Extend the season – start early with Winter Sowing.

Three years ago I found out about a practice called Winter Sowing. The premise is that you start seeds in specially prepared milk jugs in winter, and let nature take over.

Start with clean milk jugs that are translucent or clear. These held distilled water at one point. Drill 1/4 inch holes in the bottom of each jug. A large awl, Phillips screwdriver or sharp scissors will work too. 6-8 holes is usually sufficient.

Last year I drilled a hole in the lid, and used them as plant labels. It is important that the lids are removed for ventilation purposes.

Leave a 1-2 inch “hinge” about 5 or 6 inches up from the bottom of the jug. And cut a horizontal opening almost all the way around. I leave my hinge at the bottom of the handle.

Last year I drilled holes across from the handles so I could use wire, string, or in this case a paper clip to hold the jug closed. Duct tape also works.

Fill your jug with moistened potting soil. I use Happy Frog potting soil. It contains what seedlings need to grow. The plants can be in these containers for months.

Larger seeds – like sunflower or cucumber will need spacing, so maybe 6 to 9 seeds per jug. Smaller seeds like lettuce can be scattered across the top. You can likely get a 4×4 or 5×5 grid of spinach, beet, radish seed in each jug.

I particularly like planting seeds that require cold stratification, like native perennials, or things that take a while, like parsley or coriander. Cold hardy plants are especially suited for Winter Sowing!

Be sure to label the inside and outside of your jugs. Sharpie will fade in the sun. Paint pens or China Markers have worked for me.


Here in the high desert precipitation can be sparse in the winter. I got a pair of galvanized tubs from our farm store. In the winter, they hold my jugs, summer – grow bags. For drainage, there are 1/2 inch holes drilled about 2 inches up from the sides. 2 or 4 holes will work.

This allows rainwater (or hose water) to gather at the bottom, so that the soil in the jugs can wick it up. This is called bottom watering. I check them a couple times a week. If there is condensation on the inside of the jugs, and they are heavier, then great. If the jugs are light, and no condensation, time to water.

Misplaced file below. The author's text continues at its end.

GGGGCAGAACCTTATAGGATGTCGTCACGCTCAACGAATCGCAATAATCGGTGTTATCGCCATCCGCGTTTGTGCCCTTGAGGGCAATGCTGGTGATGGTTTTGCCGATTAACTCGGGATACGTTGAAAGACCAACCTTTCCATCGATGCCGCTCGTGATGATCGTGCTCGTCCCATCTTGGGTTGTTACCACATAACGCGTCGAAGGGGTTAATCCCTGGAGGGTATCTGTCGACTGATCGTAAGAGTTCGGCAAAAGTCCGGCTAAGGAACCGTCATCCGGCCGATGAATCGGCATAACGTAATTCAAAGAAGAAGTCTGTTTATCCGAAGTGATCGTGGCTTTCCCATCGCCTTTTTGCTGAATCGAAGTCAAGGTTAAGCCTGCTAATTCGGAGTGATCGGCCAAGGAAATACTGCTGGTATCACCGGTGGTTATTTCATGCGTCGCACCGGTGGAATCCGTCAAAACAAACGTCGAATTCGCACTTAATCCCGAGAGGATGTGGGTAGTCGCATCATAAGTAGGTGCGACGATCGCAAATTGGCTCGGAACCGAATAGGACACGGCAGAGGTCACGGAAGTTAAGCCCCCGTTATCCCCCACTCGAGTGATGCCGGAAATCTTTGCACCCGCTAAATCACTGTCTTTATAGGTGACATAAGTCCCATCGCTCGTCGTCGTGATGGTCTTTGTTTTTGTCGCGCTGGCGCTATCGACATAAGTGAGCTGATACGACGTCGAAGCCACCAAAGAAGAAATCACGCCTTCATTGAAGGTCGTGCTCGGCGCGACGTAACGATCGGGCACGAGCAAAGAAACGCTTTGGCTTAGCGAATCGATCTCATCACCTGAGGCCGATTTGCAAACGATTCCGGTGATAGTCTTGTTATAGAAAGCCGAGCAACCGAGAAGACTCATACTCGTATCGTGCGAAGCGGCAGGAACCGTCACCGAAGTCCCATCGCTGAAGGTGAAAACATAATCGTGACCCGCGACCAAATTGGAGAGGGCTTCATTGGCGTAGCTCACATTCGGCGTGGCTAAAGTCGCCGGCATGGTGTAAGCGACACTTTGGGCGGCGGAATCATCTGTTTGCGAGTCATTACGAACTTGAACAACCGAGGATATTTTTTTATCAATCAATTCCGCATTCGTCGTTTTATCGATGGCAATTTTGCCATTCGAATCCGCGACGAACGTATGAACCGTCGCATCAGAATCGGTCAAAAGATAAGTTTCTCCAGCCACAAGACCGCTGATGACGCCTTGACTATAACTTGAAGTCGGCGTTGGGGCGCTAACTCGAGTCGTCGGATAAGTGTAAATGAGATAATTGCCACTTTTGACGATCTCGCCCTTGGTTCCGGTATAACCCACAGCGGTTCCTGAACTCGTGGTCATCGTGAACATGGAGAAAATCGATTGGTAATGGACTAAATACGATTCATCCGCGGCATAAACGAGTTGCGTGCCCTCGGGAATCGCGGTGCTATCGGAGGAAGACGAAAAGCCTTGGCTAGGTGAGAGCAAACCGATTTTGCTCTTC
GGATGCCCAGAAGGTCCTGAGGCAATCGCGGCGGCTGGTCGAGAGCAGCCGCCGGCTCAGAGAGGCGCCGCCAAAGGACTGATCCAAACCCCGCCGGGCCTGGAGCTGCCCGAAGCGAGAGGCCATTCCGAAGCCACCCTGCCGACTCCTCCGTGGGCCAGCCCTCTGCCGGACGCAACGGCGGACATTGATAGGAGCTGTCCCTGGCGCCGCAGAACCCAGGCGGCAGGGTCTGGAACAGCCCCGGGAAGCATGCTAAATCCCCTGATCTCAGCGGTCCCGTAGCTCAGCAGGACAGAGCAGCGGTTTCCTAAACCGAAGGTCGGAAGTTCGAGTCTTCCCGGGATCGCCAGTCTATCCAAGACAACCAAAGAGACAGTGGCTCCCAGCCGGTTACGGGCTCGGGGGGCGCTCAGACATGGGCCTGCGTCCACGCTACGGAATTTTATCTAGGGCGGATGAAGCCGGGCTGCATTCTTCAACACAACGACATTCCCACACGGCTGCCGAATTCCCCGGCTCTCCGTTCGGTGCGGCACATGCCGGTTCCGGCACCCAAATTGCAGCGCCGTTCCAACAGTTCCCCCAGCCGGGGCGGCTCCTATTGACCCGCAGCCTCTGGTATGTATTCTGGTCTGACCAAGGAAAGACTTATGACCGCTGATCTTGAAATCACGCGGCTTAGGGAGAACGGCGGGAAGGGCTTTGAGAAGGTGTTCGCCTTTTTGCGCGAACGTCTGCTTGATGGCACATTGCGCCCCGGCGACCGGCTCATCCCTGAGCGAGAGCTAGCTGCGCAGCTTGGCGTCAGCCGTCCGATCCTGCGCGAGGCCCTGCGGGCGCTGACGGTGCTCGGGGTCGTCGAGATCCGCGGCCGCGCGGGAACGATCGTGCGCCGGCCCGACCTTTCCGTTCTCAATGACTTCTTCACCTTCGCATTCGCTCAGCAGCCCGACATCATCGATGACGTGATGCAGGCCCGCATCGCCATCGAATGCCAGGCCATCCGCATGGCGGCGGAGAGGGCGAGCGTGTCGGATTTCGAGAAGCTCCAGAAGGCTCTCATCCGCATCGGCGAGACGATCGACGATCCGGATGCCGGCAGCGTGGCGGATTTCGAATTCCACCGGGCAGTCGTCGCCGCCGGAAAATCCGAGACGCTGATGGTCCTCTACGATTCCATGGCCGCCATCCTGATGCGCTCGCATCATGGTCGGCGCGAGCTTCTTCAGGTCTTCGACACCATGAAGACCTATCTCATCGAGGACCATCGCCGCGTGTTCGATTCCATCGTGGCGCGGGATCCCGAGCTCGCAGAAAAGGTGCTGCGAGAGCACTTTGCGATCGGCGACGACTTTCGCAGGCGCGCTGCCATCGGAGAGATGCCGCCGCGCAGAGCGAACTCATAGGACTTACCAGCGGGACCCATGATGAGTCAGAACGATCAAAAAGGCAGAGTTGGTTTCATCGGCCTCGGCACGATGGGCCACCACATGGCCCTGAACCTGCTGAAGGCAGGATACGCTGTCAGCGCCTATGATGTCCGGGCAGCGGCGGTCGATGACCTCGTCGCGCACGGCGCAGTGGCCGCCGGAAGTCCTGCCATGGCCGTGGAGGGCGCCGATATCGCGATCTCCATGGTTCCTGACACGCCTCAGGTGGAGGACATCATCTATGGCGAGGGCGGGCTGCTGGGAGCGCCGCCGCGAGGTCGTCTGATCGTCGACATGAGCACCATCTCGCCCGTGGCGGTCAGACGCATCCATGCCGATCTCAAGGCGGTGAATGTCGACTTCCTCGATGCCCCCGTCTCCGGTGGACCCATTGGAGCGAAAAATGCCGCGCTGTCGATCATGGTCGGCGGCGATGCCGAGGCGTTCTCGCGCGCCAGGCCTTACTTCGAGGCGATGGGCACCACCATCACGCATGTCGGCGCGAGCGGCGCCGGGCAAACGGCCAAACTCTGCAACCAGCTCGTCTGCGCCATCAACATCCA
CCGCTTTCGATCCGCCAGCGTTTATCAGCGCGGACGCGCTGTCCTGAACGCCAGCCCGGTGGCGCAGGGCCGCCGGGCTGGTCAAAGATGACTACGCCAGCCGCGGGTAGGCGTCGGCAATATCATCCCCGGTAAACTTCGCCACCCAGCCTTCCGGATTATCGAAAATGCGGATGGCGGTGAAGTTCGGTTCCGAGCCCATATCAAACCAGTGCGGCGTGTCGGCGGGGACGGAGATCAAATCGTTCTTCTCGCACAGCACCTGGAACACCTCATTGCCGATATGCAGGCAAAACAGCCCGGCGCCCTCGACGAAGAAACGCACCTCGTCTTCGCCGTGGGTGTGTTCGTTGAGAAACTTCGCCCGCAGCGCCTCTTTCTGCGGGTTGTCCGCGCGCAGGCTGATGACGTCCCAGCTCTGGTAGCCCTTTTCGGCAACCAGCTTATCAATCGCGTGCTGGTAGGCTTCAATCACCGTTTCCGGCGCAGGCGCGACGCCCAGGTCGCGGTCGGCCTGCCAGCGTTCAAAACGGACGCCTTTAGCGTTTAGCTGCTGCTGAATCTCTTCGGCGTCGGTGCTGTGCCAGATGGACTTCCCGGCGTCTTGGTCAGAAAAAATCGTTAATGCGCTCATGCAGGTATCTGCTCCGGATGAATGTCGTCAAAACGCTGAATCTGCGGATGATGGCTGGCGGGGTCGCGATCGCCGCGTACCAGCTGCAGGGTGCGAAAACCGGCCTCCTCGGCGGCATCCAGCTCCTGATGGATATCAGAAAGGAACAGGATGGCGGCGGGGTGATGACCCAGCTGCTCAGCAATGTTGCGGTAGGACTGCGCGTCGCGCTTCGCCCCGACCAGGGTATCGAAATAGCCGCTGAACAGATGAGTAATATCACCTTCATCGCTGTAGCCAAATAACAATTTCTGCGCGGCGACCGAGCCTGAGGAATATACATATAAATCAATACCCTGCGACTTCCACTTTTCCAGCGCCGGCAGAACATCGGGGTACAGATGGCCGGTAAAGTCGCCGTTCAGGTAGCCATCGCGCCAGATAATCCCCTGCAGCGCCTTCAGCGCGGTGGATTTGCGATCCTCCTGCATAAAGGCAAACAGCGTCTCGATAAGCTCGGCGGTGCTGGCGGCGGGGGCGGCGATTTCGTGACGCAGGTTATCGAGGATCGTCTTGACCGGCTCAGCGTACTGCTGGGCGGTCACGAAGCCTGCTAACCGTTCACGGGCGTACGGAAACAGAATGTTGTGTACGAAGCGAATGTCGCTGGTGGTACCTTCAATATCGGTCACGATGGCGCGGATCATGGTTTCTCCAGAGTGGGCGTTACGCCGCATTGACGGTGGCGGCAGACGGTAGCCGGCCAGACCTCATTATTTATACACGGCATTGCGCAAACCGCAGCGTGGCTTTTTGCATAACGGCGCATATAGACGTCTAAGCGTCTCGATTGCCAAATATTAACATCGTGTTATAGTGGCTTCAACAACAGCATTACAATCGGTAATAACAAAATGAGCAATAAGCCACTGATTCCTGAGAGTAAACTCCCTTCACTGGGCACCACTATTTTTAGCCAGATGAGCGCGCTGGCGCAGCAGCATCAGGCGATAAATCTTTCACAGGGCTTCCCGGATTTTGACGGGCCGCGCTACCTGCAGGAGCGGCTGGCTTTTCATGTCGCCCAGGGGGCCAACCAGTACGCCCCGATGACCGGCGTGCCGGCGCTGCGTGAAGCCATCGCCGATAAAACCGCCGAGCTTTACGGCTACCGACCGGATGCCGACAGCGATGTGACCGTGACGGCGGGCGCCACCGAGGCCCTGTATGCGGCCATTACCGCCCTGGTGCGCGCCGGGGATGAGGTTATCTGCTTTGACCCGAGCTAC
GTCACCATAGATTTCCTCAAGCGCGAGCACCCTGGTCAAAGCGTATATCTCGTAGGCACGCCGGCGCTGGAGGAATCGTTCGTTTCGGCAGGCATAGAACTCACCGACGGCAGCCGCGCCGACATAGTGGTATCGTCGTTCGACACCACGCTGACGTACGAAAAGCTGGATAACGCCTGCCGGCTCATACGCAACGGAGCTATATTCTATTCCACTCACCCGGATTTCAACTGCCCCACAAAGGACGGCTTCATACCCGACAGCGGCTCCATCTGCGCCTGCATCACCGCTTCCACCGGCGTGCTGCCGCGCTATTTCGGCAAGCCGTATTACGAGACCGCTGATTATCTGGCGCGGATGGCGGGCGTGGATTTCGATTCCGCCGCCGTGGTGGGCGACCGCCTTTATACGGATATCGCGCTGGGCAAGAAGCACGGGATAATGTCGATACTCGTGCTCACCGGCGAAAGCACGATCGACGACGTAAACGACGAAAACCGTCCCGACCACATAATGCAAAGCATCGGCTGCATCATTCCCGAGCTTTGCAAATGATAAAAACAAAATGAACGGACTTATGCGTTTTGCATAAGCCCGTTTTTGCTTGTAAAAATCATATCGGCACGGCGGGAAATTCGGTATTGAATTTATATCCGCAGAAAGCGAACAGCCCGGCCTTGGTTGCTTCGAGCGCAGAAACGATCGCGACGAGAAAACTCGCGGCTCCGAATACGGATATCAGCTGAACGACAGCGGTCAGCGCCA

Watering from the top tends to swoop the seeds to the lowest point in the jug, and crowd them. Some folks use spray bottles and a fine mist.

This photo shows a bus box that also has holes drilled on the sides, an inch or two from the bottom. Empty Happy Frog bags are the perfect size to line the bottom of these crates from the garden center. They only come up a few inches from the bottom, allowing water to be absorbed by the soil in the jugs, without overwatering them.

In this photo, Collards, Hyssop, Hollyhocks, and native perennials are getting used to being in the open air before transplanting.

a friend gave me a quantity of ripple bottles that work well.

While these plants have never been indoors, they still need hardening off. In a spot that is protected from intense sun and wind leave the cover off for a week or so, then carefully divide and plant out when the soil temperature and weather is appropriate. Anise Hyssop in this jug enjoying the dappled shade of a leafing out apple tree.

Snow is a great insulator! If you are expecting single digit temperatures and are concerned about sprouted jugs, a frost blanket is a good idea. Just be sure to secure it against the wind.